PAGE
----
Virtual Presentation by Steve Wright, LCPC, RDDP in the January 24, 2018 Addiction Hope Inaugural Online Conference & link to the press release at https://www.prnewswire.com/news-releases/eating-disorder-hope-offers-inaugural-online-conference-300550890.html
About the Presenter:
Steve Wright, LCPC, RDDP is a therapist at Timberline Knolls Residential Treatment Center. He served for more than 25 years as a minister working in churches with youth, families, and as a senior pastor. As a counselor, he worked in residential treatment as a therapist supervisor, coordinator, and program director first in the substance use field and then in the eating disorder field.
About the Transcript Editor: Margot Rittenhouse is a therapist who is passionate about providing mental health support to all in need and has worked with clients with substance abuse issues, eating disorders, domestic violence victims, and offenders, and severely mentally ill youth.
As a freelance writer for Eating Disorder and Addiction Hope and a mentor with MentorConnect, Margot is a passionate eating disorder advocate, committed to de-stigmatizing these illnesses while showing support for those struggling through mentoring, writing, and volunteering. Margot has a Master’s of Science in Clinical Mental Health Counseling from Johns Hopkins University.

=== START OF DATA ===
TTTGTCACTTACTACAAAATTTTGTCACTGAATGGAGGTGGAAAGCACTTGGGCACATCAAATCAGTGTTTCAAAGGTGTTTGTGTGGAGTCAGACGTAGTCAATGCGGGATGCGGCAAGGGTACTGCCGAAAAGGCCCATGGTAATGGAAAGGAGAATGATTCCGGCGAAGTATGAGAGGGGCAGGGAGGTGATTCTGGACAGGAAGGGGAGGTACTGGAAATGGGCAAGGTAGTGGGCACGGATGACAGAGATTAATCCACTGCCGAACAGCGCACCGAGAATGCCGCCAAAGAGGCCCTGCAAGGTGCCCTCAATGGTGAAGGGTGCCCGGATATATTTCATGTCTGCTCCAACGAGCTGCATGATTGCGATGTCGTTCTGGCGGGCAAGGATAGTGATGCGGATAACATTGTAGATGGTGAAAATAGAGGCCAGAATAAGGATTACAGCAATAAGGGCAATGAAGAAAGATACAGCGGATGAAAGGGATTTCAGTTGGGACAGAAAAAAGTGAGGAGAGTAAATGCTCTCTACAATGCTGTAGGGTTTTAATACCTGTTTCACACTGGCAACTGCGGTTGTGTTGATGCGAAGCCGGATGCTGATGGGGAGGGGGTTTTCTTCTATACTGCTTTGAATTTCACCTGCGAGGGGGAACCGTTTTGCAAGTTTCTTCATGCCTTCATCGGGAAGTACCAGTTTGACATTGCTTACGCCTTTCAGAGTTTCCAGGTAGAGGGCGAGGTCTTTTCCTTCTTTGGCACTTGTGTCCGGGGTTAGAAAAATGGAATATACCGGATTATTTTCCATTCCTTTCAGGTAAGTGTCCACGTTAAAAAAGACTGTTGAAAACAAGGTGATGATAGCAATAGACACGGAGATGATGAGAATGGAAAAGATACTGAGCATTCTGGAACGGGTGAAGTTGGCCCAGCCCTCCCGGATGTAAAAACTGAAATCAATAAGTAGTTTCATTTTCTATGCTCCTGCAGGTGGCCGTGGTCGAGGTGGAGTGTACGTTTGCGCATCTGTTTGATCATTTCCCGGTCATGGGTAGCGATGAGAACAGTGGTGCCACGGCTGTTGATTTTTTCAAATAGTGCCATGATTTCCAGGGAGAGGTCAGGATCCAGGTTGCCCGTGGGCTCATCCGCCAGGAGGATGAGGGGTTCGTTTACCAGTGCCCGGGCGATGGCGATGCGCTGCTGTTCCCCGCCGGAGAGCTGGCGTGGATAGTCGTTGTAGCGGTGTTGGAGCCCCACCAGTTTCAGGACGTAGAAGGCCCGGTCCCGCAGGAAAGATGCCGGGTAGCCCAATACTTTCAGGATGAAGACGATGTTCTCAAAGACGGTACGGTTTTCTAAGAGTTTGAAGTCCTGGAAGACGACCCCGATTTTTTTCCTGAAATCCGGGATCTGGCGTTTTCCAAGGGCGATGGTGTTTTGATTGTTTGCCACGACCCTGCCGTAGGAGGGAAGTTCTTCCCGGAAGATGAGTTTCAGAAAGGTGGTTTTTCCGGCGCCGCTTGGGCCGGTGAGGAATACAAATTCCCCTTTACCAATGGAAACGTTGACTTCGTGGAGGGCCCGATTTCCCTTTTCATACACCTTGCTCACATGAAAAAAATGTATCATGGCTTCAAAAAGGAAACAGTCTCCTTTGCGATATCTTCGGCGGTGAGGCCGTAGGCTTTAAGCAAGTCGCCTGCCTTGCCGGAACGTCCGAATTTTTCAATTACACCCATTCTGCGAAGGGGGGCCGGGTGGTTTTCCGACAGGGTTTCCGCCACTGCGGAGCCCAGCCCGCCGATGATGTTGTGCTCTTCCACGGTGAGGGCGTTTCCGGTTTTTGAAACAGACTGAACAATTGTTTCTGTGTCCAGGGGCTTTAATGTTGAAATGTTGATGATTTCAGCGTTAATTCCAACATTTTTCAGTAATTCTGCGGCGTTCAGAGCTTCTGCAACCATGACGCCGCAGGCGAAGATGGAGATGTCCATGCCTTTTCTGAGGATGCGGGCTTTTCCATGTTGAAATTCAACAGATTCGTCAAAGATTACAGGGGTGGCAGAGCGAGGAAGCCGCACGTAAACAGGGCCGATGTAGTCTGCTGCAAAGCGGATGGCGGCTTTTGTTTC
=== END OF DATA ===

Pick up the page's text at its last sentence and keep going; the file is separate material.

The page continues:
The opinions and views of our guest contributors are shared to provide a broad perspective of addictions. These are not necessarily the views of Addiction Hope, but an effort to offer discussion of various issues by different concerned individuals.
We at Addiction Hope understand that addictions result from a combination of environmental and genetic factors. If you or a loved one are suffering from an addiction, please know that there is hope for you, and seek immediate professional help.
Published on June 29, 2018
Reviewed on June 26, 2018
Published on AddictionHope.com